Anna Wintour backs expansion of Gainsborough’s House

Gainsborough's House.

Gainsborough's House. - Credit: Archant

One of the most powerful women in the fashion world is backing a bid to put Gainsborough’s birthplace on the map as a major national tourist attraction.

Anna Wintour

Anna Wintour - Credit: PA

Anna Wintour, the editor-in-chief of American Vogue magazine who is believed to have inspired the movie The Devil Wears Prada, has donated $10,000 (£6,500) to fund an art project at Gainsborough’s House in Sudbury which will be created by French fashion designer and sculptor Nicole Farhi.

She is one of a string of celebrities who are endorsing multi-million pound plans to expand the art gallery.

In December, Gainsborough’s House trustees are due to submit an application for up to £5million of Heritage Lottery Funding to turn the neighbouring former labour exchange building into a huge three-storey exhibition space which would treble the size of the current gallery. It would include a top floor where visitors could get a panoramic view of the landscape that inspired many of Thomas Gainsborough’s most famous works.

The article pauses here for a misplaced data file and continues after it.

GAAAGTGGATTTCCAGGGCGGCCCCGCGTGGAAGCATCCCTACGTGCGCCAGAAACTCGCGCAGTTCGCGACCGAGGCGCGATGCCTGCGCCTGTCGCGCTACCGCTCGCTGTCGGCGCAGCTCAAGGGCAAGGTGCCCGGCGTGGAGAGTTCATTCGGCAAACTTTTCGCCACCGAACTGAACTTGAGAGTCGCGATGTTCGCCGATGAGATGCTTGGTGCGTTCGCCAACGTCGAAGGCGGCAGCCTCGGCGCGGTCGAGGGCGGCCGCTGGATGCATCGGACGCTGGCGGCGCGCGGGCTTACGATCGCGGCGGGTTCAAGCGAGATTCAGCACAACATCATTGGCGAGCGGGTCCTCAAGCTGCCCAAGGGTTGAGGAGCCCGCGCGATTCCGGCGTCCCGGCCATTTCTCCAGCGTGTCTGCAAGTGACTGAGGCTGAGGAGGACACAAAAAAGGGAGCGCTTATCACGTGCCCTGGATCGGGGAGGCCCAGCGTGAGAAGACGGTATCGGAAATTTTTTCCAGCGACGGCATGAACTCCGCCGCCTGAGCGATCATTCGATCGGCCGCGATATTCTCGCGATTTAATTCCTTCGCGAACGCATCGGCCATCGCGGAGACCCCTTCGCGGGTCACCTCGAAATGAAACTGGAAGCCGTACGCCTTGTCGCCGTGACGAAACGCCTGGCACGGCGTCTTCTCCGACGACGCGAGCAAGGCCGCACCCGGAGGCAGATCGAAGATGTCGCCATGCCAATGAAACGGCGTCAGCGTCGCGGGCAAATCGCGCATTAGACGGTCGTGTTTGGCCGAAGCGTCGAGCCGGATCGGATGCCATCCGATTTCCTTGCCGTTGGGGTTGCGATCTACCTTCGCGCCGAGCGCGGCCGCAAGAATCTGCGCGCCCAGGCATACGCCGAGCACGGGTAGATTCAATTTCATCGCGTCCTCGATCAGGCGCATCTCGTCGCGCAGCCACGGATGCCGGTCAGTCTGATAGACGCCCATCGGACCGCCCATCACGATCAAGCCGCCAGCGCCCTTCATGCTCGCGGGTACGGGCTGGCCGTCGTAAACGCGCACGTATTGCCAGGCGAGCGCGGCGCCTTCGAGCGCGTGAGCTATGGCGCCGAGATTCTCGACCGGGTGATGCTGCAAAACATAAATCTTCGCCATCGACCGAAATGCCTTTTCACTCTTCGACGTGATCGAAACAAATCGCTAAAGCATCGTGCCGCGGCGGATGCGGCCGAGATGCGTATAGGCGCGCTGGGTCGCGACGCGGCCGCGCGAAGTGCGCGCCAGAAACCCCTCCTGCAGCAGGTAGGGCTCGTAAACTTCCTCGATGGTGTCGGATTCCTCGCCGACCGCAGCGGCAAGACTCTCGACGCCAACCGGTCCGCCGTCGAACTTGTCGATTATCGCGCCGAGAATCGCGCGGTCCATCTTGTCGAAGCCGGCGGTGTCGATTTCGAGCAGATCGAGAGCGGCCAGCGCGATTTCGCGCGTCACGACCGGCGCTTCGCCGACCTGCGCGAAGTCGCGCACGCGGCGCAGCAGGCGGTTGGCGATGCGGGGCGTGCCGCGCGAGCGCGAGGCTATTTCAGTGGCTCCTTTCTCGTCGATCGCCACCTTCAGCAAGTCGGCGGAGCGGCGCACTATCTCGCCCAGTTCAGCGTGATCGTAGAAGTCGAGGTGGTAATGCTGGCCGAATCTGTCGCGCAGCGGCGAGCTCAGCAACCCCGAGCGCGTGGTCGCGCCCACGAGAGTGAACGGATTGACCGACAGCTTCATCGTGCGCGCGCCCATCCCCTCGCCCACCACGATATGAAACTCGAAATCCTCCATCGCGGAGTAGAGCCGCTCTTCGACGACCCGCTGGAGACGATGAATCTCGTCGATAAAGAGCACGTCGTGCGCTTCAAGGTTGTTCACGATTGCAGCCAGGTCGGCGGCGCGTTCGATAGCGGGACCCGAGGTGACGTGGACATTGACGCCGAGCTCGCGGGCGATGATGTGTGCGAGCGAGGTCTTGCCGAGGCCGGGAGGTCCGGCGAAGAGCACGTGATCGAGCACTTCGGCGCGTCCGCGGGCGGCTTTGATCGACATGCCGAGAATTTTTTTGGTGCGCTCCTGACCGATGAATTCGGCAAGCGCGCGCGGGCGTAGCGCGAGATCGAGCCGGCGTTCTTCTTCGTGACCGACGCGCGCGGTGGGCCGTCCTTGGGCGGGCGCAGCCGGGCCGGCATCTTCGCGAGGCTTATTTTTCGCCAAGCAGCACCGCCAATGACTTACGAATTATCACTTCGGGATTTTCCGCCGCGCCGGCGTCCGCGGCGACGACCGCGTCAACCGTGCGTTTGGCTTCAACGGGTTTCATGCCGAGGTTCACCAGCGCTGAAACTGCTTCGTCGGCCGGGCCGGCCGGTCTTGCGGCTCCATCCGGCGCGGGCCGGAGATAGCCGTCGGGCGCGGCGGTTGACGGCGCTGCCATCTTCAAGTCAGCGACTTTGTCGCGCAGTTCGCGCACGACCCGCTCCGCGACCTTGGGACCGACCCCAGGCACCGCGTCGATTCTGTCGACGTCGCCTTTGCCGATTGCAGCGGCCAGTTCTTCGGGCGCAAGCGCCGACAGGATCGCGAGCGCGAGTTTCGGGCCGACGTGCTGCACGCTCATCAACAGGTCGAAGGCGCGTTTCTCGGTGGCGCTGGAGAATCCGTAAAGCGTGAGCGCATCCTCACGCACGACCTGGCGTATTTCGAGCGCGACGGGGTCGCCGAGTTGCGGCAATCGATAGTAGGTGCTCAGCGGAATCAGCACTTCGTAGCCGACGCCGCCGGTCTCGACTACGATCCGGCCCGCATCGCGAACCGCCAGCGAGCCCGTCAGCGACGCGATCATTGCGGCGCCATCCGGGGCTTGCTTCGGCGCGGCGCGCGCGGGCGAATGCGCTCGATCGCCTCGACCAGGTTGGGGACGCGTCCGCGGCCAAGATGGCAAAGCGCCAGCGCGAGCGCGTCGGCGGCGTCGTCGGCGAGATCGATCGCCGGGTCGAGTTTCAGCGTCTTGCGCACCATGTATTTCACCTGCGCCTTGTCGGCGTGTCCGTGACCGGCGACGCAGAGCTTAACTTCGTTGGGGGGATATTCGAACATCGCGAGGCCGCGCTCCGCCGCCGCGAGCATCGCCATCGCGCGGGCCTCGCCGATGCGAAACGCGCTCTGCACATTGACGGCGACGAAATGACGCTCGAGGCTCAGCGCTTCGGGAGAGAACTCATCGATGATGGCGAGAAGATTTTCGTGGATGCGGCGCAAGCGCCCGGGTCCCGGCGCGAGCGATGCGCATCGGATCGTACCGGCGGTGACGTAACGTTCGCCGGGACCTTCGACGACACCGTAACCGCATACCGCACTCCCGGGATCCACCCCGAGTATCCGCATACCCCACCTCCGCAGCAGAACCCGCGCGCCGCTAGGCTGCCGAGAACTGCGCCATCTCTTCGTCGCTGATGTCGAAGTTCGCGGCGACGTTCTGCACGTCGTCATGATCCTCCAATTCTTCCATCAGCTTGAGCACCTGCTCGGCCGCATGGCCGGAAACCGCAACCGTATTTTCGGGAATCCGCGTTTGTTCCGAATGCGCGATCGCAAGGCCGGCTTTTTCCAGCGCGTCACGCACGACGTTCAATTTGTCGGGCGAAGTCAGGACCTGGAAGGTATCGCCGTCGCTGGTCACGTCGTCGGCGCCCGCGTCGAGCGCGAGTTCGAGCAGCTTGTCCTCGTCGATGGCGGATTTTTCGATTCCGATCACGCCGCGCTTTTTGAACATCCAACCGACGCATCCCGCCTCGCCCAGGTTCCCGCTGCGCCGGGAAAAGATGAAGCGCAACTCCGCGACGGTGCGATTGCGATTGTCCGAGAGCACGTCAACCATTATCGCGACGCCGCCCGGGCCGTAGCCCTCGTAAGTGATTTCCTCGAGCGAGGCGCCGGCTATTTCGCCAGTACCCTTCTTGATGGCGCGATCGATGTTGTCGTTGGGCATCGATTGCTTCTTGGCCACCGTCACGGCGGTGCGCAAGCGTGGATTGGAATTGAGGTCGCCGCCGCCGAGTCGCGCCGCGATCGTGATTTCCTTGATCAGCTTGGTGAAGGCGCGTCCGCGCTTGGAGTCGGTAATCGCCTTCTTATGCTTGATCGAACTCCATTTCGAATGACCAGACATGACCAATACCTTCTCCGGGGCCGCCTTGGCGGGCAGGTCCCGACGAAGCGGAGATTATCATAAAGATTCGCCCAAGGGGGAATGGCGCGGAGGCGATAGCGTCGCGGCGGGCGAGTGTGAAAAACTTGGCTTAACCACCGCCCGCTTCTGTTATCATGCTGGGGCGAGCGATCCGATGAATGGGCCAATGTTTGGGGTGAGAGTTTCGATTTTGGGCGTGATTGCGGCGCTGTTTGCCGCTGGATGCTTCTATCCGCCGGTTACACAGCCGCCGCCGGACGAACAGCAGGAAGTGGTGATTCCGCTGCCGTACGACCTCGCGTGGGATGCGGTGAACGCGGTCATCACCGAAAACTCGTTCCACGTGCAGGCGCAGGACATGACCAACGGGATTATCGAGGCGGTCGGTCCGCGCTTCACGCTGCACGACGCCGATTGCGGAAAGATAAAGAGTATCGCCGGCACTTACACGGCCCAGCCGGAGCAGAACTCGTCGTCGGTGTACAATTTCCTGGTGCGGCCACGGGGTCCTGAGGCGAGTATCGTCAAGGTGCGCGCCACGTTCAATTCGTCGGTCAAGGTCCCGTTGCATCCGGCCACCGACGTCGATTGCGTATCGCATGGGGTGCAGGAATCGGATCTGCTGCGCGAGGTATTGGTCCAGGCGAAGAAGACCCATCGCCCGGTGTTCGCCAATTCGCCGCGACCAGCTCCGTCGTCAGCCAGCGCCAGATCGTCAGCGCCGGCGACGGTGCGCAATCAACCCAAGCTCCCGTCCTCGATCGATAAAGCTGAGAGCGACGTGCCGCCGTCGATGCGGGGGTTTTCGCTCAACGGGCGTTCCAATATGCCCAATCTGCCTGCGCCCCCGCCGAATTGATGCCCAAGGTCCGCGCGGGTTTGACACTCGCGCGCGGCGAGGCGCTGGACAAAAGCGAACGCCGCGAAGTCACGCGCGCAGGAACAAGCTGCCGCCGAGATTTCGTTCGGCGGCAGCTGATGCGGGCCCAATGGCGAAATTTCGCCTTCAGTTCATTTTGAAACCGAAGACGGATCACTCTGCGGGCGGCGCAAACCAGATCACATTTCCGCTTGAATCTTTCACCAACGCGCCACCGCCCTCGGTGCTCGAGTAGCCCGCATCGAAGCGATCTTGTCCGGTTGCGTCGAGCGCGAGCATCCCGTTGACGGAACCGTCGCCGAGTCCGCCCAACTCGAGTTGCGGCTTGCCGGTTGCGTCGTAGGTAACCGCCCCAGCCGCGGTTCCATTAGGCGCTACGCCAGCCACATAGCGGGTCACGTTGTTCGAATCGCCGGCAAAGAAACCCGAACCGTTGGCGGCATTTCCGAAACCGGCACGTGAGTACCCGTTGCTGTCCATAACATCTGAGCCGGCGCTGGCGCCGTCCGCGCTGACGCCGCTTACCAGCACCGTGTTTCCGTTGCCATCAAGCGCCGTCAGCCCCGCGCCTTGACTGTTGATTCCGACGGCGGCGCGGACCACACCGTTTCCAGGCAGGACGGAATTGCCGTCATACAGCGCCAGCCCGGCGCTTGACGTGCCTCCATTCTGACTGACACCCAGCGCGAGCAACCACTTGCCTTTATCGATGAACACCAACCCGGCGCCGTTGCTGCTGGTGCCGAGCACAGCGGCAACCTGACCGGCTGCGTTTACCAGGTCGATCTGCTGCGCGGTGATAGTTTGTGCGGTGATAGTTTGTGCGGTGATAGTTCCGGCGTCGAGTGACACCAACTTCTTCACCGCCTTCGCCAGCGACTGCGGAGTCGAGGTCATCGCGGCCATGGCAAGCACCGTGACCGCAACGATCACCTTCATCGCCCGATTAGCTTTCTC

Other high profile names backing the case for funding include fashion designer Vivienne Westwood, who produces a collection of jewellery named after Gainsborough, artist Grayson Perry, TV personality Loyd Grossman and historian Simon Schama. Mark Bills, director of Gainsborough’s House, said it was fantastic that support for the project had now spread to the other side of the world.

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“We have just received a sizeable donation from Anna Wintour to fund something Nicole Fahri is doing for us which will be unveiled next year,” he said.

“The fashion and textile worlds seem to be particularly interested in Gainsborough and I think that is because he managed to capture a strong element of fashion in his portraits. Sudbury – and Gainsborough’s family – also have strong connections to the silk weaving industry, which is still thriving in the town and producing fabric for some of the world’s top fashion houses.

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“It’s brilliant for us because all of the support we have gained, both from high profile backers and from local organisations, will add weight to our application for funding to help us realise our expansion plans.”

Museum trustees are currently working with district councillors and local businesses to promote the whole Gainsborough experience – including the museum, the landscape he painted and the silk industry – as a package to attract tourists to the area.

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